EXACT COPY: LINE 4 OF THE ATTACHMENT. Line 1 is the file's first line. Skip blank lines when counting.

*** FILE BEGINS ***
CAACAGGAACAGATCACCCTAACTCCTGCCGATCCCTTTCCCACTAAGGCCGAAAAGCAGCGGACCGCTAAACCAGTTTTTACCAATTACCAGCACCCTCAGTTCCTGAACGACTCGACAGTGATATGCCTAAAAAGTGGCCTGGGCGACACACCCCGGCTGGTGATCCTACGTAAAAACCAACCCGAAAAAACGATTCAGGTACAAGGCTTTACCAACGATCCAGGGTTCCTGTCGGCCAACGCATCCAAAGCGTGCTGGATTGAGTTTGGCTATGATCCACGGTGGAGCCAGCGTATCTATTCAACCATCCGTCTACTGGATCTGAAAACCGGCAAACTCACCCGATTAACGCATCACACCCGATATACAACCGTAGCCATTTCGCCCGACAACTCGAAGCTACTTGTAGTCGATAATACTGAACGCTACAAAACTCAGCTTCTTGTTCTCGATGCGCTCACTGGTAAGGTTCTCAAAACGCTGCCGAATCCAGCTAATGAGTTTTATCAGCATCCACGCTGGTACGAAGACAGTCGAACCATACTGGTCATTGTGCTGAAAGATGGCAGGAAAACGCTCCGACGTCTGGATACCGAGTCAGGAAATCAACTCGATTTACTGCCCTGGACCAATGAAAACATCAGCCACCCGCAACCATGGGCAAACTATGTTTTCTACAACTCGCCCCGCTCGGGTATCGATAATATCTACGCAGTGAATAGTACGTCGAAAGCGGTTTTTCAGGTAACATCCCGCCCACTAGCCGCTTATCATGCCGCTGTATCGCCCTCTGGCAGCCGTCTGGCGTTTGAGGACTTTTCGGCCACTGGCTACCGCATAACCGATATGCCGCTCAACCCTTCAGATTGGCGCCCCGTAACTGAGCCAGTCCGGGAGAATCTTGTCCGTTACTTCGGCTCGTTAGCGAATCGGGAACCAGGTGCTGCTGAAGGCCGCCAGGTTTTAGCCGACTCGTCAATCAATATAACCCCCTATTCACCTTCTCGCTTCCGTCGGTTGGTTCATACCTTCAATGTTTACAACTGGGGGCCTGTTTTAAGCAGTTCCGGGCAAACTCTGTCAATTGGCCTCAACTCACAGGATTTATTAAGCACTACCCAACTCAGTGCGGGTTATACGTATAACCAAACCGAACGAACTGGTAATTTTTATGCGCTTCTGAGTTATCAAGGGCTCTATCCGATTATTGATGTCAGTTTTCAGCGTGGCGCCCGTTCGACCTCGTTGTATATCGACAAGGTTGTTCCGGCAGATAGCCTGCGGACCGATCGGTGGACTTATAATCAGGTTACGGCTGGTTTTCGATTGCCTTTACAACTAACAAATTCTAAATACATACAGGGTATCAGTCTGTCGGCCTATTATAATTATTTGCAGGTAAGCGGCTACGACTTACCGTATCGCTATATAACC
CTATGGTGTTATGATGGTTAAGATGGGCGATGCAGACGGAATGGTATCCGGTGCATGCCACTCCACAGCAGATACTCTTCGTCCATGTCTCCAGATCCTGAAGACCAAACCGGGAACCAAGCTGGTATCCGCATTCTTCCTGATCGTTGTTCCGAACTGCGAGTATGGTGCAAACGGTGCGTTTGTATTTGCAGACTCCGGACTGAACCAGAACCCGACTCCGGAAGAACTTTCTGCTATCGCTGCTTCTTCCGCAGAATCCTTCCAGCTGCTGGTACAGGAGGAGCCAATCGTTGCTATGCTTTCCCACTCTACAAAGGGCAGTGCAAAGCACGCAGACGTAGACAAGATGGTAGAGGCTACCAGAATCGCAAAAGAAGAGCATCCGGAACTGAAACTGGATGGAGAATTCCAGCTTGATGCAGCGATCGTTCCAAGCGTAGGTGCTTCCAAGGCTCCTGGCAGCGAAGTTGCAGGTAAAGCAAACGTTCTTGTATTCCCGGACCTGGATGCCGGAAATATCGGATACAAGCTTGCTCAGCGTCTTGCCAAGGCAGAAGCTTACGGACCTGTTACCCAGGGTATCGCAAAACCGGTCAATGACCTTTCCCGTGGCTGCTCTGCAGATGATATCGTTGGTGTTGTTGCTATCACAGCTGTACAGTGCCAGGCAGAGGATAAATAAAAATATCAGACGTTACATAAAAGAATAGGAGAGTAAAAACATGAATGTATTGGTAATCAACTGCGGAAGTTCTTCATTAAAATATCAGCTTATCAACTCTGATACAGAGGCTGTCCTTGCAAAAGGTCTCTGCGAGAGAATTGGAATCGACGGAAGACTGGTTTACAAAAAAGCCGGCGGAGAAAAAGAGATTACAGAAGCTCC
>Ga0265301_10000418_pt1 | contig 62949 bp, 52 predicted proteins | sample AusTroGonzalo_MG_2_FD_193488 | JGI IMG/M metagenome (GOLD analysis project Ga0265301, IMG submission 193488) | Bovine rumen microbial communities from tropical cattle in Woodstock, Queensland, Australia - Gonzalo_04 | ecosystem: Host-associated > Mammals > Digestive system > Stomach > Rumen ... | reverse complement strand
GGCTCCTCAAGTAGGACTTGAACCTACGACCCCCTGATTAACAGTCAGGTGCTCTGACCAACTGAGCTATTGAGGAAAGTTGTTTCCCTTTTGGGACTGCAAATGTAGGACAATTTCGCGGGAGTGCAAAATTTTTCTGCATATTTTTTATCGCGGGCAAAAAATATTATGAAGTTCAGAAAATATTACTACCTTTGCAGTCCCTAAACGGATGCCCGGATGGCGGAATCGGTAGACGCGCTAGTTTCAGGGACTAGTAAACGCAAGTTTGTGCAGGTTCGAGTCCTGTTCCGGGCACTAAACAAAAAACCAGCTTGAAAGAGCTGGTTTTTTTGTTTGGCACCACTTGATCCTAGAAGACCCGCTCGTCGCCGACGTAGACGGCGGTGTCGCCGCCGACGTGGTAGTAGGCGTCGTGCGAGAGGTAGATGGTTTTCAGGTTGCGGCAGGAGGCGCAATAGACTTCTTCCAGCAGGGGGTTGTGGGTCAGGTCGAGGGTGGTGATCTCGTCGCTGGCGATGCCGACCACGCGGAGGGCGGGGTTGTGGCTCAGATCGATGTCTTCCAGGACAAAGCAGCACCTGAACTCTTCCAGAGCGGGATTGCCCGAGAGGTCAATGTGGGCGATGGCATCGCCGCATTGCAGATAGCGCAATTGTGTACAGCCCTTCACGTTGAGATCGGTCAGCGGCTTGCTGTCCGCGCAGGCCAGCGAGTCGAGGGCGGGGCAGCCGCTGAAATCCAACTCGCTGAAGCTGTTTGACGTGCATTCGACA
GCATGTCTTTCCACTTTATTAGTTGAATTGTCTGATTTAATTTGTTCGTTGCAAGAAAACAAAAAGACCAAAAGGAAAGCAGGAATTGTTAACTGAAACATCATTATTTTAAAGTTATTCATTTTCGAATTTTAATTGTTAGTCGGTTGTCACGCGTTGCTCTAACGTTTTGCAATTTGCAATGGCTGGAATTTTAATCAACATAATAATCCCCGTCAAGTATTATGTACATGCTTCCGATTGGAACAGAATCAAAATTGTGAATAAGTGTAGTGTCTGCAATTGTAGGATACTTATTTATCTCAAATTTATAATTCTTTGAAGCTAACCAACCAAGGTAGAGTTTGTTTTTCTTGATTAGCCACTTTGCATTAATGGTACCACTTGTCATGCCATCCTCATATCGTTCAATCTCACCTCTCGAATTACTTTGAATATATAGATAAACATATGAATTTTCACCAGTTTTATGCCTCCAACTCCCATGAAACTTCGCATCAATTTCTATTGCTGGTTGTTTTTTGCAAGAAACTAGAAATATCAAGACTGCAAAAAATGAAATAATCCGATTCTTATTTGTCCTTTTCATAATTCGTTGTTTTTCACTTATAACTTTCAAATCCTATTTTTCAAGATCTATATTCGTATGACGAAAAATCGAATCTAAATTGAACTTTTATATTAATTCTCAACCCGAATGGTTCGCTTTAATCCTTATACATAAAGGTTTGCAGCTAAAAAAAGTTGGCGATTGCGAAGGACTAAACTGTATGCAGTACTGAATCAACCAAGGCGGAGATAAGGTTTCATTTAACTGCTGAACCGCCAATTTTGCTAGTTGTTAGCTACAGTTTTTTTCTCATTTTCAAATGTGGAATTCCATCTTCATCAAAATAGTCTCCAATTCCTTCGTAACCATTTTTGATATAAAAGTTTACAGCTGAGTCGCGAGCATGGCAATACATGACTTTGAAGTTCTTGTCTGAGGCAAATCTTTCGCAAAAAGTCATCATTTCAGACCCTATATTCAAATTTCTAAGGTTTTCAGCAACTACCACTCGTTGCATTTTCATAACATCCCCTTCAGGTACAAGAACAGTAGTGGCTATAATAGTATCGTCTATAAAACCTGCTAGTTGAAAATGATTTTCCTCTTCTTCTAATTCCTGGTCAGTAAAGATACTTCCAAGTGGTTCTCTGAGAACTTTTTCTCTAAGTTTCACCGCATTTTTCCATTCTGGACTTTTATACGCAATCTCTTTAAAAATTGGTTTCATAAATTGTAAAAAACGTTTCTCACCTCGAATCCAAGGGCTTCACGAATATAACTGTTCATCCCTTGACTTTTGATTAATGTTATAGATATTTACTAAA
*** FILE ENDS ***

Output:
GGCTCCTCAAGTAGGACTTGAACCTACGACCCCCTGATTAACAGTCAGGTGCTCTGACCAACTGAGCTATTGAGGAAAGTTGTTTCCCTTTTGGGACTGCAAATGTAGGACAATTTCGCGGGAGTGCAAAATTTTTCTGCATATTTTTTATCGCGGGCAAAAAATATTATGAAGTTCAGAAAATATTACTACCTTTGCAGTCCCTAAACGGATGCCCGGATGGCGGAATCGGTAGACGCGCTAGTTTCAGGGACTAGTAAACGCAAGTTTGTGCAGGTTCGAGTCCTGTTCCGGGCACTAAACAAAAAACCAGCTTGAAAGAGCTGGTTTTTTTGTTTGGCACCACTTGATCCTAGAAGACCCGCTCGTCGCCGACGTAGACGGCGGTGTCGCCGCCGACGTGGTAGTAGGCGTCGTGCGAGAGGTAGATGGTTTTCAGGTTGCGGCAGGAGGCGCAATAGACTTCTTCCAGCAGGGGGTTGTGGGTCAGGTCGAGGGTGGTGATCTCGTCGCTGGCGATGCCGACCACGCGGAGGGCGGGGTTGTGGCTCAGATCGATGTCTTCCAGGACAAAGCAGCACCTGAACTCTTCCAGAGCGGGATTGCCCGAGAGGTCAATGTGGGCGATGGCATCGCCGCATTGCAGATAGCGCAATTGTGTACAGCCCTTCACGTTGAGATCGGTCAGCGGCTTGCTGTCCGCGCAGGCCAGCGAGTCGAGGGCGGGGCAGCCGCTGAAATCCAACTCGCTGAAGCTGTTTGACGTGCATTCGACA